In the moment I could get unfair and complain about homoepathy and not my doctor, who is not content to relieve pain and binges and get me functional for coping with financial problems again and again (it did always work for several weeks, but with the exception of winning in the lottery i do not have a chance for a house of my own for the rest of my life), NOW she tries to blame me for being a loner, and not wanting to live together with anybody. She knew from the beginning that I am no family person.

    I need to get a new general practitioner – whatever method s/he/ze uses for coping with stress!
    BUT 2 days on Fluctin/Prozac “healed” me from ever taking SSRI´s!

    That is the difference.

  2. Adrian Lawler permalink
    November 9, 2012 1:35 PM

    I watched a documentary on the BBC in Europe once where a Medical Doctor investigated many alternative treatments. She got several Homeopathic solutions from several vendors and had them analyzed by scientists. They all found no active ingredient.
    Diluting to increase potency is counterintuitive.
    Whether water has memory or not is entirely irrelevant, it cannot act as if it were anything other than a water molecule.

  3. Bodski permalink
    March 29, 2011 7:02 AM


    I had a quick look at the data. Clearly, there is much information there and I will not read it all. Would you mind pointing me to any double blind trials in your list showing comparisons to placebo.

    We all know that the placebo effect works – the point is that homeopathy works in exactly the same way and provides comparable results (in other words, the ‘active’ homeopathic element works only as well as the sugar pill it sits on).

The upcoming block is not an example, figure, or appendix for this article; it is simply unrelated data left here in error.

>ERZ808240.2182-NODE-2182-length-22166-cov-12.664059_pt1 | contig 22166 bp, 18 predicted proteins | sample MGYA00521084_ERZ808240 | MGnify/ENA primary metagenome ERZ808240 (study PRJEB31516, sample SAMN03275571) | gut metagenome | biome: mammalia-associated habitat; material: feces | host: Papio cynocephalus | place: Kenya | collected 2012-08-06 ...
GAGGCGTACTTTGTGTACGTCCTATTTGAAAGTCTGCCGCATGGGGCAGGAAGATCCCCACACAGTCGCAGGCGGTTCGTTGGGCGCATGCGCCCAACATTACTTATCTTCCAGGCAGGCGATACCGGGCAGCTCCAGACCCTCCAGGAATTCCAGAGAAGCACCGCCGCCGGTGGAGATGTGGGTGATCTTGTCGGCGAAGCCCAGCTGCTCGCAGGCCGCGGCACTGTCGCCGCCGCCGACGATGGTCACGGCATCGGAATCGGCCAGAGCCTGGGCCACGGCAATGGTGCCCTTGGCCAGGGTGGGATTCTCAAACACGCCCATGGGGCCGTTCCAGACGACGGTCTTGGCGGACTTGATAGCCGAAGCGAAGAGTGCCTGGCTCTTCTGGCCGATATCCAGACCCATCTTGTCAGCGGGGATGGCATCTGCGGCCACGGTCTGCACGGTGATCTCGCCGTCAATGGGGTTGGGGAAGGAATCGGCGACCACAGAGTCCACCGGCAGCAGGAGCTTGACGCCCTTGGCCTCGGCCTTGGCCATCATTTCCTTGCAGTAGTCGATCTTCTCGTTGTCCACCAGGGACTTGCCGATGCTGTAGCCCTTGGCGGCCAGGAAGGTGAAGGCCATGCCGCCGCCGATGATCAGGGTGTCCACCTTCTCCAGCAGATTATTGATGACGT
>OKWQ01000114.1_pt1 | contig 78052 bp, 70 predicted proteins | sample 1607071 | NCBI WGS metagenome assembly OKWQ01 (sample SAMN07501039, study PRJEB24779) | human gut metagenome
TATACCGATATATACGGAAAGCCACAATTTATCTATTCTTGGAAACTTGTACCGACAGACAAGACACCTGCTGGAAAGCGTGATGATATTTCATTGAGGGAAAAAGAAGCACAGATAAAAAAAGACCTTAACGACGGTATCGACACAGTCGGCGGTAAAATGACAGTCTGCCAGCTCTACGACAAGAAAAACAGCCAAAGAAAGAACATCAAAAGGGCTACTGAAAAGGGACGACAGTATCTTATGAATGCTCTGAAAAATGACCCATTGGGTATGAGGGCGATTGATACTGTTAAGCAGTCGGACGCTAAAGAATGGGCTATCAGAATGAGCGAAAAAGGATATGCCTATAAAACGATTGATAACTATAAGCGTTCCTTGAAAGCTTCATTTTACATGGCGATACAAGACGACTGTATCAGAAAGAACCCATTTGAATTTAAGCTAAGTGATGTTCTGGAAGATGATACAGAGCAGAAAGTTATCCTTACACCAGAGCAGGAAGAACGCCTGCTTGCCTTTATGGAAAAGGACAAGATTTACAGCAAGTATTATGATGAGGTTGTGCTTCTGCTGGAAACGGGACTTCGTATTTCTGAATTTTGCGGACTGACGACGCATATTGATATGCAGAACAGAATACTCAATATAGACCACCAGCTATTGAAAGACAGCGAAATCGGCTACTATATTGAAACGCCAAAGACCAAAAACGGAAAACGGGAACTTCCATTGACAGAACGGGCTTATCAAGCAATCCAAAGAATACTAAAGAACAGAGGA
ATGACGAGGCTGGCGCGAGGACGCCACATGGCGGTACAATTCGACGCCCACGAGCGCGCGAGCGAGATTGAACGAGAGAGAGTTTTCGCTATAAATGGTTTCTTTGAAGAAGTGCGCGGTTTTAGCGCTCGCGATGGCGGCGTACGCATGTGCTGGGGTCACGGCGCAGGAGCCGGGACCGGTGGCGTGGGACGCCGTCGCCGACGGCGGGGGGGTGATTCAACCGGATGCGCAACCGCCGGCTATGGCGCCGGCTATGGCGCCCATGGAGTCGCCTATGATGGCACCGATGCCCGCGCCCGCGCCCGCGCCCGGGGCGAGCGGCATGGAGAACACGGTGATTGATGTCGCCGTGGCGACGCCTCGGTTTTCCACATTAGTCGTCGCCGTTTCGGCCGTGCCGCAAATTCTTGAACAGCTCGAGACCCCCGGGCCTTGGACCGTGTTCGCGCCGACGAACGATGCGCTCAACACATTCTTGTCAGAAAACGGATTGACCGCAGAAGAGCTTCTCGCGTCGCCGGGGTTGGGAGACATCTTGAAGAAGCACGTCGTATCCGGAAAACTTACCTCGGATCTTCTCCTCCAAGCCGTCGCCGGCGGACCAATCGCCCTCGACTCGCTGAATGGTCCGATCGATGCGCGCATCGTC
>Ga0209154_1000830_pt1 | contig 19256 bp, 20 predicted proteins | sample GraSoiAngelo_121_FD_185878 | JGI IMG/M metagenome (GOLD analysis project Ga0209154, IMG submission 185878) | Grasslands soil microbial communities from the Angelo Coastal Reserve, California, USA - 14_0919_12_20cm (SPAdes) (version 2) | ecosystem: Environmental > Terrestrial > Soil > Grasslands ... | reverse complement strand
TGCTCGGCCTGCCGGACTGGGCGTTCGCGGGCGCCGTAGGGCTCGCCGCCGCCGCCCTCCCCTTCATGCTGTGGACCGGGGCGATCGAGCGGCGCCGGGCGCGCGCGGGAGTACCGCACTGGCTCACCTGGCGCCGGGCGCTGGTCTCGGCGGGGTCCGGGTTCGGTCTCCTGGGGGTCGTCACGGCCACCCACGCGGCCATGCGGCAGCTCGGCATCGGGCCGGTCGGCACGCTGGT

This site is concerned with extraordinary claims and requests extraordnary evidence. I recognise that my review of the extensive results you provided was cursory, however, I didn’t see the extraordinary evidence. If it is there (in the form I describe above) then I should be grateful if you would point me towards it.

    Thanks in anticipation.


  4. March 29, 2011 2:23 AM

    189 studies in support of homoeopathy medicine published in 79 peer-reviewed international medical journals out of which 87+ are FULL TEXT which can be downloaded at

  5. Bodski permalink
    February 4, 2011 9:28 PM


    Tests show that it works exactly as well as a placebo.

    As you say, inexpensive and without side effects.



  6. February 4, 2011 1:06 PM

    Living entities are far more subtle than you seem able to understand.

    Homeopathy works with the immune system. And yes, the brain is critically involved. It works without side effects. It works quickly, efficiently and inexpensively. Try it next time you have blepheritis or a stubborn bronchial infection or whatever.